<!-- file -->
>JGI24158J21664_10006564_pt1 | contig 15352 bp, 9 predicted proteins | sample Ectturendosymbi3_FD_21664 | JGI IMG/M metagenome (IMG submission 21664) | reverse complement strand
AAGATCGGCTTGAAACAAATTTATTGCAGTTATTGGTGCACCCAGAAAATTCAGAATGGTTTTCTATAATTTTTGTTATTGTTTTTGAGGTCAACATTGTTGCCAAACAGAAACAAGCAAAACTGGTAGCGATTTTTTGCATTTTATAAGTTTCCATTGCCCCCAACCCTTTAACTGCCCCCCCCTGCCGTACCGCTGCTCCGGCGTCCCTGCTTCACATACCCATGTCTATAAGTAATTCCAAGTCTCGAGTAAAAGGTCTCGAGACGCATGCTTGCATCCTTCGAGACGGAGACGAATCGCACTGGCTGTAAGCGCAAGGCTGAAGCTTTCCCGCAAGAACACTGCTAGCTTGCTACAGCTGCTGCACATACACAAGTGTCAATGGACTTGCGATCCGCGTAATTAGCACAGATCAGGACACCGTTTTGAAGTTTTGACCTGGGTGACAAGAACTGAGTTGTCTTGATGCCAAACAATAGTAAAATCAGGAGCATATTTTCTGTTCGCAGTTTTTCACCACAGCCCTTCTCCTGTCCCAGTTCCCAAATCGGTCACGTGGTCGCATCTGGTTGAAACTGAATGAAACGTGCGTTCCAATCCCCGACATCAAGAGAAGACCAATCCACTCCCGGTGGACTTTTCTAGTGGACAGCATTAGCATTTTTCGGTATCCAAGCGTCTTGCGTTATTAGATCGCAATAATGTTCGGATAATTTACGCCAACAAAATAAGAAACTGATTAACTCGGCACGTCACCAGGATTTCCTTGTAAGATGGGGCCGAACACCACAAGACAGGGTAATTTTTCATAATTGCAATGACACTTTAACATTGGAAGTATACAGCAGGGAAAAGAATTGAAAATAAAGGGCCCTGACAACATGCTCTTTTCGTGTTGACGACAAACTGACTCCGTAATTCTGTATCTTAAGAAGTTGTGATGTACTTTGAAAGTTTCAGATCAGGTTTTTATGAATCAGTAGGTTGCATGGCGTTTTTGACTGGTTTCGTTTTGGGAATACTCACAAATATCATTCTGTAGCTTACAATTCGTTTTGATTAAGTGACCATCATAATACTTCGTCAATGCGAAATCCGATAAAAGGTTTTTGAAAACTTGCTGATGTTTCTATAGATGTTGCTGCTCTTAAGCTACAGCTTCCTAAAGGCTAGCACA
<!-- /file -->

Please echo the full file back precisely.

>JGI24158J21664_10006564_pt1 | contig 15352 bp, 9 predicted proteins | sample Ectturendosymbi3_FD_21664 | JGI IMG/M metagenome (IMG submission 21664) | reverse complement strand
AAGATCGGCTTGAAACAAATTTATTGCAGTTATTGGTGCACCCAGAAAATTCAGAATGGTTTTCTATAATTTTTGTTATTGTTTTTGAGGTCAACATTGTTGCCAAACAGAAACAAGCAAAACTGGTAGCGATTTTTTGCATTTTATAAGTTTCCATTGCCCCCAACCCTTTAACTGCCCCCCCCTGCCGTACCGCTGCTCCGGCGTCCCTGCTTCACATACCCATGTCTATAAGTAATTCCAAGTCTCGAGTAAAAGGTCTCGAGACGCATGCTTGCATCCTTCGAGACGGAGACGAATCGCACTGGCTGTAAGCGCAAGGCTGAAGCTTTCCCGCAAGAACACTGCTAGCTTGCTACAGCTGCTGCACATACACAAGTGTCAATGGACTTGCGATCCGCGTAATTAGCACAGATCAGGACACCGTTTTGAAGTTTTGACCTGGGTGACAAGAACTGAGTTGTCTTGATGCCAAACAATAGTAAAATCAGGAGCATATTTTCTGTTCGCAGTTTTTCACCACAGCCCTTCTCCTGTCCCAGTTCCCAAATCGGTCACGTGGTCGCATCTGGTTGAAACTGAATGAAACGTGCGTTCCAATCCCCGACATCAAGAGAAGACCAATCCACTCCCGGTGGACTTTTCTAGTGGACAGCATTAGCATTTTTCGGTATCCAAGCGTCTTGCGTTATTAGATCGCAATAATGTTCGGATAATTTACGCCAACAAAATAAGAAACTGATTAACTCGGCACGTCACCAGGATTTCCTTGTAAGATGGGGCCGAACACCACAAGACAGGGTAATTTTTCATAATTGCAATGACACTTTAACATTGGAAGTATACAGCAGGGAAAAGAATTGAAAATAAAGGGCCCTGACAACATGCTCTTTTCGTGTTGACGACAAACTGACTCCGTAATTCTGTATCTTAAGAAGTTGTGATGTACTTTGAAAGTTTCAGATCAGGTTTTTATGAATCAGTAGGTTGCATGGCGTTTTTGACTGGTTTCGTTTTGGGAATACTCACAAATATCATTCTGTAGCTTACAATTCGTTTTGATTAAGTGACCATCATAATACTTCGTCAATGCGAAATCCGATAAAAGGTTTTTGAAAACTTGCTGATGTTTCTATAGATGTTGCTGCTCTTAAGCTACAGCTTCCTAAAGGCTAGCACA